The Ancient Romans started using cosmetics for ritual purposes, but as time went on, they became part of women’s everyday lives. Wealthy people were able to buy imported makeup from China and Germany which were very expensive, while poorer people could only afford cheaper knock-offs of such “high-end” cosmetics.

Due to the weather conditions and the poor quality of their cosmetics, makeup needed to  be reapplied several times a day, which wasn’t always practical, especially for lower-classes women. Rich one instead had female slaves called Cosmetae whose job was to apply makeup on them as well as making creams, lotions and cosmetics.

Keeping up appearances in ancient Rome was a controversial mission. Today the Italian word for makeup is “trucco”, which means trick. In ancient Roman times, it was considered by many as mere manipulation. Ancient Roman poet Juvenal wrote that “a woman buys scents and lotions with adultery in mind” and philosopher Seneca thought that wearing cosmetics led to the decline of the Roman morality.

Romans believed that fair and white skin represents wealth and high position. They therefore would prime their faces with beauty masks that included a mix of sweat from sheep’s wool, placenta, excrement, animal urine, sulphur, ground oyster shells, and bile. They would then whiten their skin with marl, crocodile dung, and lead. Swans fat was used to hide wrinkles.

Other ingredients used in beauty masks and treatments were rose water, eggs, olive oil, honey, anise, almond oil, and frankincense. Recreate the base layer of pale skin using a foundation a shade or two lighter than your everyday color.

Roman author and natural philosopher Pliny the Elder wrote that they fell out from excessive sex and so it was especially important for women to keep their eyelashes long to prove their chastity. Ladies would use burned cork to create long, thick eyelashes. To recreate this look, either apply false eyelashes or several coats of a black mascara.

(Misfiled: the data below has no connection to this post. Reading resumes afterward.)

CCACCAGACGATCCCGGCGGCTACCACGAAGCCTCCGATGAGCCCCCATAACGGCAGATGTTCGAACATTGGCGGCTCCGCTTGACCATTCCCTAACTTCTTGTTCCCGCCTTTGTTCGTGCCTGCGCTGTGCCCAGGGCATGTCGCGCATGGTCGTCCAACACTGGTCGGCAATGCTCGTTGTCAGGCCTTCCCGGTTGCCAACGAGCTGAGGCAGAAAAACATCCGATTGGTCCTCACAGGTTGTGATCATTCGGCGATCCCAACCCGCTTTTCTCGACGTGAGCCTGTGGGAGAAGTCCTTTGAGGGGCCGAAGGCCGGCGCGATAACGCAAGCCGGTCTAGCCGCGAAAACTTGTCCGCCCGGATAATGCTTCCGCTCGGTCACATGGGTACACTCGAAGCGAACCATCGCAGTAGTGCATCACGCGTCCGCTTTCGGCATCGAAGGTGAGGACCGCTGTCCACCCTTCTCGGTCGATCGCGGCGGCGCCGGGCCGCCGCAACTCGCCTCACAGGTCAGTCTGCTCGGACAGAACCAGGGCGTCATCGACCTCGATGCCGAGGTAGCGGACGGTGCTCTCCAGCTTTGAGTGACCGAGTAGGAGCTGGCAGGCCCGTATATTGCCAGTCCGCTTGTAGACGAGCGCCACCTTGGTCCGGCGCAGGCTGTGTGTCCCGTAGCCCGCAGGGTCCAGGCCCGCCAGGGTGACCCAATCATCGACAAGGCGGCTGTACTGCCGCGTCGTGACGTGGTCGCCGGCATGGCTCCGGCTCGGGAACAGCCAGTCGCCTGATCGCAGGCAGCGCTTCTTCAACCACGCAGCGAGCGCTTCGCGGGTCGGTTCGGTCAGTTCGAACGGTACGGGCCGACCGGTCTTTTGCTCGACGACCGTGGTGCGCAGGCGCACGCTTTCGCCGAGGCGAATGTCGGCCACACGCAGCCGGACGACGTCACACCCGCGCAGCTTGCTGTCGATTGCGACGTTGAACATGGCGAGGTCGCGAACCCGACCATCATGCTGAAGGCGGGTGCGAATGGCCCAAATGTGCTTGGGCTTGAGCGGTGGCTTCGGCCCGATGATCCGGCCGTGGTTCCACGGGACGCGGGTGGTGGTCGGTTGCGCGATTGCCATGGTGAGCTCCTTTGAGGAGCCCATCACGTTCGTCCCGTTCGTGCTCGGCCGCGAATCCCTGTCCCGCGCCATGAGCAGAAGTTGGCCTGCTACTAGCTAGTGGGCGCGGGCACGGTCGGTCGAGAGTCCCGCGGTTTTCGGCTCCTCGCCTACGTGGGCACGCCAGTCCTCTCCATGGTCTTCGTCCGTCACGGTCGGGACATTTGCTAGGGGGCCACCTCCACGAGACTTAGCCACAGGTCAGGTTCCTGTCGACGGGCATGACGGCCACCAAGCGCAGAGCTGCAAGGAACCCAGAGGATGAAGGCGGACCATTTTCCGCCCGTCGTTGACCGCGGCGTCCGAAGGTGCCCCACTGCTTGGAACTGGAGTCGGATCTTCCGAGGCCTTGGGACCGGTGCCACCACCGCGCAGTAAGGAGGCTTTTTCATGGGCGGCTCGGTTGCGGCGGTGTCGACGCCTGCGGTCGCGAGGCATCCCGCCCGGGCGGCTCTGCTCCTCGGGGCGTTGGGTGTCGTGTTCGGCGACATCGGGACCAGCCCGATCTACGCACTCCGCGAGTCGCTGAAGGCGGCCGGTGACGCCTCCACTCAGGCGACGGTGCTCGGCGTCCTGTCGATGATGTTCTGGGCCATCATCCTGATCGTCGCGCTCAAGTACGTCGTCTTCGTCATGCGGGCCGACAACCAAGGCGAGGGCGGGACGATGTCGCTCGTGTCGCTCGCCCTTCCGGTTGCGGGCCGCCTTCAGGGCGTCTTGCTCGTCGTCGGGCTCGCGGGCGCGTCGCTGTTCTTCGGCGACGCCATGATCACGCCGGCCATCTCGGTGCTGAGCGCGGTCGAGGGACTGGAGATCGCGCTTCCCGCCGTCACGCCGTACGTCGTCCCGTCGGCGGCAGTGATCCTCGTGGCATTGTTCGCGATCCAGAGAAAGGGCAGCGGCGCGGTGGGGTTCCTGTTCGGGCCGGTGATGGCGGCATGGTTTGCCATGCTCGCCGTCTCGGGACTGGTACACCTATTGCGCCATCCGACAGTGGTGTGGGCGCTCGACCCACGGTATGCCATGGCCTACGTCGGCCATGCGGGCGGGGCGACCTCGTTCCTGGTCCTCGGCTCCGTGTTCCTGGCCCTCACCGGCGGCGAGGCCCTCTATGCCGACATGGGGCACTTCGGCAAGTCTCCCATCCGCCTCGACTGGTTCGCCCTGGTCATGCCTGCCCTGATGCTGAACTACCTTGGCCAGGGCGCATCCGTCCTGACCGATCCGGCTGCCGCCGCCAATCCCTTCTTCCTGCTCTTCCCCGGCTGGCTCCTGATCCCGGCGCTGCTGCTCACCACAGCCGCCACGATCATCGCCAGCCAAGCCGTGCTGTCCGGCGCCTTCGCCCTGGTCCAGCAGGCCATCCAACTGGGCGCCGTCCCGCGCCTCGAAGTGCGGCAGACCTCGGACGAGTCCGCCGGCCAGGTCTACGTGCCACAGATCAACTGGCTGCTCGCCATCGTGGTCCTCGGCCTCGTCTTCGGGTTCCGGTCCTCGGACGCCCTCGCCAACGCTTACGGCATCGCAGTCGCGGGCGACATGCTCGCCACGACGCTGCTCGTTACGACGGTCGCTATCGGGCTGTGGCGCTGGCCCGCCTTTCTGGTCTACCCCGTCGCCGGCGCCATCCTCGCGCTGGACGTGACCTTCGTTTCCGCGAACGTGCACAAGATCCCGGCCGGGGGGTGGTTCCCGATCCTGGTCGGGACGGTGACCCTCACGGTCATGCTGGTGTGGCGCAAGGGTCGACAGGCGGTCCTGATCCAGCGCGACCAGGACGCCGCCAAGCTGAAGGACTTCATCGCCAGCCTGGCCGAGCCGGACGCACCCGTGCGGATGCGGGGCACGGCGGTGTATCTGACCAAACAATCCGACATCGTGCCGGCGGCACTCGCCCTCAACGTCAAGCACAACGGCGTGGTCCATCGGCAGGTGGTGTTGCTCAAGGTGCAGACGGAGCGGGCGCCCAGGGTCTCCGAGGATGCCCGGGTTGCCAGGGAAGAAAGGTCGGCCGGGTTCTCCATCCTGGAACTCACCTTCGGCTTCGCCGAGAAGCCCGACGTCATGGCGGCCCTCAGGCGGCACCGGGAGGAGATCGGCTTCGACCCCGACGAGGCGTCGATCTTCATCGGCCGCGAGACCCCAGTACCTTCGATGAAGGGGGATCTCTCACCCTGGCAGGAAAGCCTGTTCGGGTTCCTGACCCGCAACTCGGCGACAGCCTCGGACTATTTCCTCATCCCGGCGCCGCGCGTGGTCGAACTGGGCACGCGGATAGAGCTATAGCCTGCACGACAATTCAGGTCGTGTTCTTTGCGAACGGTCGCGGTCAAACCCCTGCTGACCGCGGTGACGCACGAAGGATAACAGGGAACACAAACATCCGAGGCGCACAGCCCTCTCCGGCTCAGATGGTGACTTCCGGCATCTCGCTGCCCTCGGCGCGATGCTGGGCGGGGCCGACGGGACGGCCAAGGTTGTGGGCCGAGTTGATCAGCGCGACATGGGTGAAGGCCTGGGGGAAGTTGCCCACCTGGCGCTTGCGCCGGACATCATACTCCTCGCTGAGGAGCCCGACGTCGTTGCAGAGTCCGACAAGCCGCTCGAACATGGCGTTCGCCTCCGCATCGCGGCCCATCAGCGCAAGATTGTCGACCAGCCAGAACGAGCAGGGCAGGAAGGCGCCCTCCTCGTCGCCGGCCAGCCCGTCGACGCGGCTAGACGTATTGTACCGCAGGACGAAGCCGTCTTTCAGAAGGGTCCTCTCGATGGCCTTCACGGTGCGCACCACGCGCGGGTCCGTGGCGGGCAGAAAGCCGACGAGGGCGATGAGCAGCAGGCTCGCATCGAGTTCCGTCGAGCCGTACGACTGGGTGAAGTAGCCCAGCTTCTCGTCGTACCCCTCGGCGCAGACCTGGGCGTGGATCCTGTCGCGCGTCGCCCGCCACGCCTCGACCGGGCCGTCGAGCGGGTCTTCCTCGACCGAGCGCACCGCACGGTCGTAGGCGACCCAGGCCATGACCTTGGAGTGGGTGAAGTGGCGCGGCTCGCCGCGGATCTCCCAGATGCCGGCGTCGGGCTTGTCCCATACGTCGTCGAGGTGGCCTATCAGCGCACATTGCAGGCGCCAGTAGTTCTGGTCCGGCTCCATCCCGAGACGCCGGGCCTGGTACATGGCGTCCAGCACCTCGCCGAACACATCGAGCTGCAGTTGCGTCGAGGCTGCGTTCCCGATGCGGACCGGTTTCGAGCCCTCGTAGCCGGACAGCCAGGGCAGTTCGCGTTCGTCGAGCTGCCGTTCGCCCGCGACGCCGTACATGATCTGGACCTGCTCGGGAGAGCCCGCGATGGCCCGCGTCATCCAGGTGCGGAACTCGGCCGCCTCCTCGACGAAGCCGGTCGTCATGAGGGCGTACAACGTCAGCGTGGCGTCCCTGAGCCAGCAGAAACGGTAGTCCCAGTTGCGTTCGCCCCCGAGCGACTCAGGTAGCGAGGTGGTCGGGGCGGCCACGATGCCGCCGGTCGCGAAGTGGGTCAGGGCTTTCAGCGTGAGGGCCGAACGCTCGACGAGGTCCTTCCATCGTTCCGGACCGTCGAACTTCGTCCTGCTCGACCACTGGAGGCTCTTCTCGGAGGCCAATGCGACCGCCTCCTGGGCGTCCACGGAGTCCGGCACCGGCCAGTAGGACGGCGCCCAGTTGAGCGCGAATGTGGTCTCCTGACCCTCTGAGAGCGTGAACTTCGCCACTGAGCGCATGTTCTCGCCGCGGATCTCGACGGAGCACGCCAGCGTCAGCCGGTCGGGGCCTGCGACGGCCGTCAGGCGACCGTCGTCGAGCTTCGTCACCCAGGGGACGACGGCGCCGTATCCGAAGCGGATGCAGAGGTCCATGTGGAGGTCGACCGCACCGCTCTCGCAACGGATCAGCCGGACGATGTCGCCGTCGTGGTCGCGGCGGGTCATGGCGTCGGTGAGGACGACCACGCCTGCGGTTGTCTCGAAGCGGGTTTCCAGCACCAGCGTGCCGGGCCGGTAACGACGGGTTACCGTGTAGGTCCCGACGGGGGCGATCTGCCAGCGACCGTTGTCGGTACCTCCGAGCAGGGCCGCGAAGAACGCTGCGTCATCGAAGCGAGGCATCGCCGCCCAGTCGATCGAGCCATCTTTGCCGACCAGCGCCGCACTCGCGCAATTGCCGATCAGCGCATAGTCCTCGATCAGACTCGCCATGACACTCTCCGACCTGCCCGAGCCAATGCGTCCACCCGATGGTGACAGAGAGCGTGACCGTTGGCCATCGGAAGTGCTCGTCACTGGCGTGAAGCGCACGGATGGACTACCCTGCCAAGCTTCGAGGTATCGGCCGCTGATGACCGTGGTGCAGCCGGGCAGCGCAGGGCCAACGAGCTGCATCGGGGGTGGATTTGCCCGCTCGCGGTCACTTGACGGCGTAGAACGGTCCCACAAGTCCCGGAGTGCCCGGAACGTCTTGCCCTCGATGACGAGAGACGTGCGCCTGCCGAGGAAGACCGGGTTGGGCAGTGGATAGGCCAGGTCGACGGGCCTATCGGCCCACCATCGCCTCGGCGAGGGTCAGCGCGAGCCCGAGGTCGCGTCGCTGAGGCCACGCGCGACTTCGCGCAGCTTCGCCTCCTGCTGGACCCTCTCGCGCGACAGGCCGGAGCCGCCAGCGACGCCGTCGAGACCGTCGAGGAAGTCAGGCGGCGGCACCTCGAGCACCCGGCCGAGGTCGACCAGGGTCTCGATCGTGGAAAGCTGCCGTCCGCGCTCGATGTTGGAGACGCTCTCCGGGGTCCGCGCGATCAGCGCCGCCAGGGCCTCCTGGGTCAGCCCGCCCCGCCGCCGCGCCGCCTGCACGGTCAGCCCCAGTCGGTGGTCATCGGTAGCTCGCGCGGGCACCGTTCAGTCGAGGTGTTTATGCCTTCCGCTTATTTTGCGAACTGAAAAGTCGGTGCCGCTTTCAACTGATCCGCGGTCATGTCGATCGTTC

They did have colored eyeshadows, but only in the colors of blue and green which resulted from ground minerals. Eyeliner was made from kohl, soot, ash, and even burned rose petals and date pits, all mixed with antimony. Roman men liked dark eyebrows that met in the center, and Women tried to achieve this by darkening their eyebrows with antimony or soot and then extending them inward. Because modern society doesn’t find that attractive, I suggest you overemphasize your brows with a dark brown or black filler, having them close together but not touching in the middle.

Red lips were achieved using bromine, beetle juice and beeswax, with a dollop of henna. Rouge was made from expensive imported red ochre, rose petals, poppies, or even poisonous red lead. Cheaper rouge was made with dregs of wine and mulberry, and crocodile dung. They would apply a light pink rouge to their cheeks, which signified good health and vitality.

There is archeological evidence that Roman women created a red nail polish from the crushed bodies of an insect imported from India.

Make up smelled so bad that Roman women wore entirely too much perfume to mask the scent. They came in all sort of forms: liquid, solid and sticky, and every occasion had a specific scent. Deodorants made from alum, iris and rose petals were quite common. They were mostly made using a maceration process with flowers or herbs and oil.

Women would remove body hair by plucking or shaving. They also used a resin paste to strip them or a pumice stone to scrape them.